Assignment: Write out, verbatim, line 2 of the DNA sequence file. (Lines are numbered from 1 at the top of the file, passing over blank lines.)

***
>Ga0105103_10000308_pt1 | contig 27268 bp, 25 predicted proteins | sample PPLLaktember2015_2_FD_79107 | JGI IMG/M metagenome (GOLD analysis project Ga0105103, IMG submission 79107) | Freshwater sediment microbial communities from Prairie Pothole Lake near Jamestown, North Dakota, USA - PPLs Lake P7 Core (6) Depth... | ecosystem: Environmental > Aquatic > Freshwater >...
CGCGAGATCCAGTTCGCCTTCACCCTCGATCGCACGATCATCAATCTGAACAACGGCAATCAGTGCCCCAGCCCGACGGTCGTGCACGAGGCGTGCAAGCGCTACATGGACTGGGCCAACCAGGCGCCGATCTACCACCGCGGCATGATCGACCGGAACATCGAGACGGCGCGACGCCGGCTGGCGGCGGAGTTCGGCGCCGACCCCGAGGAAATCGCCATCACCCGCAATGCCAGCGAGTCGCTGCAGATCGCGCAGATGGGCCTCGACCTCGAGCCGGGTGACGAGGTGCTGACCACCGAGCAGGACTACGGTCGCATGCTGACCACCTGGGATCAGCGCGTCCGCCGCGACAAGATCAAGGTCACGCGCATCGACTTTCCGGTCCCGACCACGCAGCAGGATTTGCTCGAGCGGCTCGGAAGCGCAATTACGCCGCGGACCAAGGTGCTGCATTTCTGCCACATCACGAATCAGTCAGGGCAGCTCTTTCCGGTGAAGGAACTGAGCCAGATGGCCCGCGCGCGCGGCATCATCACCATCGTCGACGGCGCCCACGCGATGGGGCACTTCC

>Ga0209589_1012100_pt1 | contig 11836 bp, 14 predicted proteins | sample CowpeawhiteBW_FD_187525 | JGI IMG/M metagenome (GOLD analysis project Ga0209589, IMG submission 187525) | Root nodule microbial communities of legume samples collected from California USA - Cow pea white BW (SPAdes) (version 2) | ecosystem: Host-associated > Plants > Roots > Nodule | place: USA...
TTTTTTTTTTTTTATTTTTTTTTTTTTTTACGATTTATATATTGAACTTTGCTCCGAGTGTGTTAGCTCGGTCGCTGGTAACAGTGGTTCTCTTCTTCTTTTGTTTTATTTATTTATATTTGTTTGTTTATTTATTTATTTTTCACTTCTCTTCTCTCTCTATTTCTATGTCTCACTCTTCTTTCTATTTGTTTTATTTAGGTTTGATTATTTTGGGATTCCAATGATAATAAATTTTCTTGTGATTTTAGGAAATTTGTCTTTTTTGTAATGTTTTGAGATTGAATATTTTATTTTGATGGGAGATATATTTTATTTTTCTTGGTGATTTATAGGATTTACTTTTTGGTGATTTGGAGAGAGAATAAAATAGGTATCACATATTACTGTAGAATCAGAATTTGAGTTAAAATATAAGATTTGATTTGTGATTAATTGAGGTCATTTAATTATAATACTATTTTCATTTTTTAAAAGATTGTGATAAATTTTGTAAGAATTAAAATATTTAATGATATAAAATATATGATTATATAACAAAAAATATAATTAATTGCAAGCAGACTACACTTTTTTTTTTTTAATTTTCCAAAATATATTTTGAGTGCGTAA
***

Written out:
CGCGAGATCCAGTTCGCCTTCACCCTCGATCGCACGATCATCAATCTGAACAACGGCAATCAGTGCCCCAGCCCGACGGTCGTGCACGAGGCGTGCAAGCGCTACATGGACTGGGCCAACCAGGCGCCGATCTACCACCGCGGCATGATCGACCGGAACATCGAGACGGCGCGACGCCGGCTGGCGGCGGAGTTCGGCGCCGACCCCGAGGAAATCGCCATCACCCGCAATGCCAGCGAGTCGCTGCAGATCGCGCAGATGGGCCTCGACCTCGAGCCGGGTGACGAGGTGCTGACCACCGAGCAGGACTACGGTCGCATGCTGACCACCTGGGATCAGCGCGTCCGCCGCGACAAGATCAAGGTCACGCGCATCGACTTTCCGGTCCCGACCACGCAGCAGGATTTGCTCGAGCGGCTCGGAAGCGCAATTACGCCGCGGACCAAGGTGCTGCATTTCTGCCACATCACGAATCAGTCAGGGCAGCTCTTTCCGGTGAAGGAACTGAGCCAGATGGCCCGCGCGCGCGGCATCATCACCATCGTCGACGGCGCCCACGCGATGGGGCACTTCC